The Independent Voice of Southern Methodist University Since 1915

The Daily Campus

The Daily Campus

The Independent Voice of Southern Methodist University Since 1915

The Daily Campus

The Independent Voice of Southern Methodist University Since 1915

The Daily Campus

Students speak out about the emergency blue light phones


It is Thursday at 10 p.m. as junior Tyler Coffin pulls into Airline Parking Center. She drives through the garage and scans her surroundings as she strategically picks a parking spot near the east staircase. Coffin does not choose this spot because she’s lazy; she picks this spot because she’s scared. She knows SMU’s campus is generally safe, but the risk of an assault or attack becomes more feasible when she is alone at night.

The emergency blue light phones placed strategically throughout SMU’s campus are meant to ease these fears. According to a map created by the SMU Police Department, there are over 55 blue emergency phones in operation in the exterior areas of campus, parking garages and parking lots. These lights are monitored by SMU PD and are maintained by the SMU Management and Facilities Office.

SMU Police Chief Shafer said that the blue light phones are used by students, but stated the department does not keep track of the number of calls they receive.

“Most people call on [their] cell phones,” Shafer said.

When an emergency blue light phone is activated, it will contact the SMU Police Department and an officer will dispatch to its location. According to the SMU PD website, the telephones are made to facilitate reporting to the police department while on campus. This is why the phones are located in several, different locations across campus, at varying distances.

Students may use their cellphones to report crimes or suspicious activity to the police, but the blue lights remain on campus because of their durability, reliability and safety.

The emergency phones that are on campus are regularly tested once a month by the SMU Police Department and submit work orders for those in need of repair. In these work orders are reports for replacement lights and any other physical hazards.

However, when Chief Shafer was asked about the placement of the blue lights, he said he did not know the answer and redirected the question to Kent Best, executive director of news and communications.

“The phones are placed in areas that allow for easy access from a variety of locations on campus and in coordination with SMU Police recommendations,” said Best.

This discrepancy in information brings something into question for the SMU community: do the blue lights truly make an impact on this campus?

For SMU students, they do make a difference, despite if they are used are not.

Senior Lauren Shamoon believes the emergency lights are necessary because they provide a sense of security and act as a warning to those who may want to commit a crime.

“Even if they don’t provide a lot of light, they are a threat to anyone who wants to feel like they have the power to attack,” Shamoon said.

She is not alone in this thought. Several other students were questioned about their use of the blue emergency lights on campus. All said they had never used the blue lights, but believe that they are needed because of the peace of mind they provide.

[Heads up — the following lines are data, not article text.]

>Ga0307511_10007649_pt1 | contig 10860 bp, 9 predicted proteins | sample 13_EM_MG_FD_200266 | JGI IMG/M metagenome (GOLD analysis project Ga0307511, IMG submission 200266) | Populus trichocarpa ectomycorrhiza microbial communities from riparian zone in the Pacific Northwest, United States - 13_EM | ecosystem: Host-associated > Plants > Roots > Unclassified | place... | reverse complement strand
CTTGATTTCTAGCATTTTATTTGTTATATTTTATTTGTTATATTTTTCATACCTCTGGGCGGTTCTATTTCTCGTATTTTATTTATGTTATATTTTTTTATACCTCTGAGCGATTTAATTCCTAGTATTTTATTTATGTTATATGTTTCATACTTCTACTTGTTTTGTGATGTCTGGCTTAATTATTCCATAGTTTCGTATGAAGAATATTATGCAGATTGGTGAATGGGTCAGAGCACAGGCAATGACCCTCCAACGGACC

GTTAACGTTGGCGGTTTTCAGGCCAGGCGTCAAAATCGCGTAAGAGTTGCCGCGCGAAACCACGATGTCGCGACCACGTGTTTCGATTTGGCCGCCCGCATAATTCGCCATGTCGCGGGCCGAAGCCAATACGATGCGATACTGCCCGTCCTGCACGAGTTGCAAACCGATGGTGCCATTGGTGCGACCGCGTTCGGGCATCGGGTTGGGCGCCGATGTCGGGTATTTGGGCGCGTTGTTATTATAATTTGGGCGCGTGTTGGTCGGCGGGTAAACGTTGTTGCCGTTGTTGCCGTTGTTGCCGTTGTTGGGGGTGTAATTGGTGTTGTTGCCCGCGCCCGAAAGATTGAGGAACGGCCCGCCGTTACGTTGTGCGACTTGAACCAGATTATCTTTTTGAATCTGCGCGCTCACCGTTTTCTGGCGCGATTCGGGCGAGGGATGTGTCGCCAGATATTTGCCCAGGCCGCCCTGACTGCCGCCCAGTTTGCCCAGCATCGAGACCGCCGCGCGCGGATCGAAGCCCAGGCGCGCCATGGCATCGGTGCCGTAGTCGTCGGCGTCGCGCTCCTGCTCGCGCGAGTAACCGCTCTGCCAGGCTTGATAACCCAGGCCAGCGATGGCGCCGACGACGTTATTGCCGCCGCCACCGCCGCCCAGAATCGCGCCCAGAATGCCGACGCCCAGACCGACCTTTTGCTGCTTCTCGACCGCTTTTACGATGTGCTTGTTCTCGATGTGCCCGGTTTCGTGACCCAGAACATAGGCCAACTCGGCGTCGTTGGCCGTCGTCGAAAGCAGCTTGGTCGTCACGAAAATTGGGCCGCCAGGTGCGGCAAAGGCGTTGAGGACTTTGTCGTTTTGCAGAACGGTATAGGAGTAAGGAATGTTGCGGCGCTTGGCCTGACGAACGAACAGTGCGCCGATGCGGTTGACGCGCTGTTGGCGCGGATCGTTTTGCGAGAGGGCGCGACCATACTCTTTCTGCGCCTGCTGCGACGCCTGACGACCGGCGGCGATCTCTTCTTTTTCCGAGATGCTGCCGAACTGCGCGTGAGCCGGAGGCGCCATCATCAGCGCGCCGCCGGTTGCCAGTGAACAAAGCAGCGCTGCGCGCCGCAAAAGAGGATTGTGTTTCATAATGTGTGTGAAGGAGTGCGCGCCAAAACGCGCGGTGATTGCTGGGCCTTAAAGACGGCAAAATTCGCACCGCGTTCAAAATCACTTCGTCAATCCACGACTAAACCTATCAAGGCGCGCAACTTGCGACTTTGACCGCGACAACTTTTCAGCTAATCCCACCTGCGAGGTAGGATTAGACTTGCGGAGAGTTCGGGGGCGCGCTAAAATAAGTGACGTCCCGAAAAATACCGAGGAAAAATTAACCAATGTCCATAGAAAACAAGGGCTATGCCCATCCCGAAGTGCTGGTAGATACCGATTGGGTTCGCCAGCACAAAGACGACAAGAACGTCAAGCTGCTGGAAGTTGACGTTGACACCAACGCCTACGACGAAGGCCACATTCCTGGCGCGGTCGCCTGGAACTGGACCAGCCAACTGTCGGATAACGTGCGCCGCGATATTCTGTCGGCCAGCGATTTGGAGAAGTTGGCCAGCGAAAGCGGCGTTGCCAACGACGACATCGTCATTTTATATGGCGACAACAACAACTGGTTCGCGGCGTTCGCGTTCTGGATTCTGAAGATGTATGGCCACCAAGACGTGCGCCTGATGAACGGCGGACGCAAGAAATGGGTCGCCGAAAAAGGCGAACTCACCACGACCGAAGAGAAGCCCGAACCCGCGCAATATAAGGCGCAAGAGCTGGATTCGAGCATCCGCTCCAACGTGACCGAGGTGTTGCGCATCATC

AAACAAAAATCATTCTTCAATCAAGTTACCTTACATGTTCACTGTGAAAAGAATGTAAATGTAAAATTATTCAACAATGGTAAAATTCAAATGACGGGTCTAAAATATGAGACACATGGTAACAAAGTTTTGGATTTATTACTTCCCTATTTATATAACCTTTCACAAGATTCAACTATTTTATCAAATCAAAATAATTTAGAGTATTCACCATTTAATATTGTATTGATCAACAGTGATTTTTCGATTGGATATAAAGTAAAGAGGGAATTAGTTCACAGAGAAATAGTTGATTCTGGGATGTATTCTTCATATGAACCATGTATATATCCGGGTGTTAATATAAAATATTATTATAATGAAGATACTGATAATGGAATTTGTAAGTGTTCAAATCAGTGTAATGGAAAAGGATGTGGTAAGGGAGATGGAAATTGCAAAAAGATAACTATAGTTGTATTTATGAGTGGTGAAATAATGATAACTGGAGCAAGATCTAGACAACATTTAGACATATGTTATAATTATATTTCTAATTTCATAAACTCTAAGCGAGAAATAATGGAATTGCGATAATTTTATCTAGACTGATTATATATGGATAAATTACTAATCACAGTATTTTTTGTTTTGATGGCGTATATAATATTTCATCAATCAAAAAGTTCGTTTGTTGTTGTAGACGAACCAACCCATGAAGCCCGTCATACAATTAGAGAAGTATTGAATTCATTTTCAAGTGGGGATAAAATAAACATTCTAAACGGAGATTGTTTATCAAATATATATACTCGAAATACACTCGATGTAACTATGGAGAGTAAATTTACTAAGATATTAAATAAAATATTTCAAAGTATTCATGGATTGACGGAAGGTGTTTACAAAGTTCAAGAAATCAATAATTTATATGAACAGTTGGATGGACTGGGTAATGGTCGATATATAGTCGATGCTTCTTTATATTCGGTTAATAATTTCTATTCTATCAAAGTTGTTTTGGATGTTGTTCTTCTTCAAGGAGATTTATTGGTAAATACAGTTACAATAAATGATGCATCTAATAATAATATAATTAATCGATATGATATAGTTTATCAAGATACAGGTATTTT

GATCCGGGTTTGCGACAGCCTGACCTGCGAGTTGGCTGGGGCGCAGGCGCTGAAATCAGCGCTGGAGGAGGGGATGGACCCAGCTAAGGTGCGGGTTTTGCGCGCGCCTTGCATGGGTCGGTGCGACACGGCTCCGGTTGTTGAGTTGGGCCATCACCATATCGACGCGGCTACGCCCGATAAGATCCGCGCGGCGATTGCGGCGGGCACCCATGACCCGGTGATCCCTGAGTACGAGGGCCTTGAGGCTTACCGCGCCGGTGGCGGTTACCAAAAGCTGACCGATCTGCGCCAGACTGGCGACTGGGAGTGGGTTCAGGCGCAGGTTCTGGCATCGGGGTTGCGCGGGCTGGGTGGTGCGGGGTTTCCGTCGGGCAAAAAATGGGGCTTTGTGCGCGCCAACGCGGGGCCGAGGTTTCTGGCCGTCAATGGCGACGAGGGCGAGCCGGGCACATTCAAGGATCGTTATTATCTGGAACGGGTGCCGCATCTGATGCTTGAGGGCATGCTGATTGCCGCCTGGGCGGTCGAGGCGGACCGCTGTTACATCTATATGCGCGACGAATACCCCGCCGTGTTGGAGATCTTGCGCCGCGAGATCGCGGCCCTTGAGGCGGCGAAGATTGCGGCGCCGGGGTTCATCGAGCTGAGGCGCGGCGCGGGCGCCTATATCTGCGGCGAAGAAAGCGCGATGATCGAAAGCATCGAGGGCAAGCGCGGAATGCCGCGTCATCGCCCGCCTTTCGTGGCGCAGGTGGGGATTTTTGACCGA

A few other students felt like more lights need to be added to the campus to make it a safer place for those to walk around at night.

In an opinion piece titled “Dear SMU, please light your campus” in The Daily Campus Wednesday, sophomore Olivia Nguyen voiced her concerns about walking home from work late at night because of the lack of light from Hughes-Trigg Student Center to the new Residential Commons Complex.

“This ten-minute journey always makes me go through a roller coaster of emotions,” Nguyen wrote. “Students should not be fearful walking alone at night around a small campus like SMU.”

In an attempt to illuminate areas of darkness on campus, SMU hosts an “Annual Lighting Walk” for student leaders and campus officials to review lighting and identify areas of concern. This year’s Annual Light Walk took place Tuesday at 7 p.m.

There are no laws or codes to govern what the emergency blue lights look like or where they are placed on campus. Because of this, there is a discrepancy in distances of the blue light phones in different areas of campus. Some places, like the parking centers, have at least two emergency phones on each level. Other areas of campus are not as well equipped.

The biggest gaps in blue lights are around Ford Stadium and Westcott Field, Fondren Science Center, the Law Quad and, ironically enough, the Boulevard from Perkins Chapel to Umphrey Lee Center. From Hughes-Trigg to sorority row, the blue light phones are 0.20 miles apart, and from Perkins Chapel to Umphrey Lee, the blue light phones are over a quarter-mile apart.

Another large discrepancy is along fraternity row. There are only two blue emergency blue light phones along this area of campus, and both are between the Sigma Alpha Epsilon and Lambda Chi Alpha houses.

The phones are placed in these locations per recommendations by the SMU Police Department, but students believe that major areas of campus are not provided with the same level of security.

“I would say parts of Dallas Hall area, definitely Rosedale, Greek Row, the outskirts of campus aren’t very well lit, until up by the flagpole area,” Shamoon said.

Coffin was not even sure where the closest one to her was.

“We just need more of them overall,” she said.

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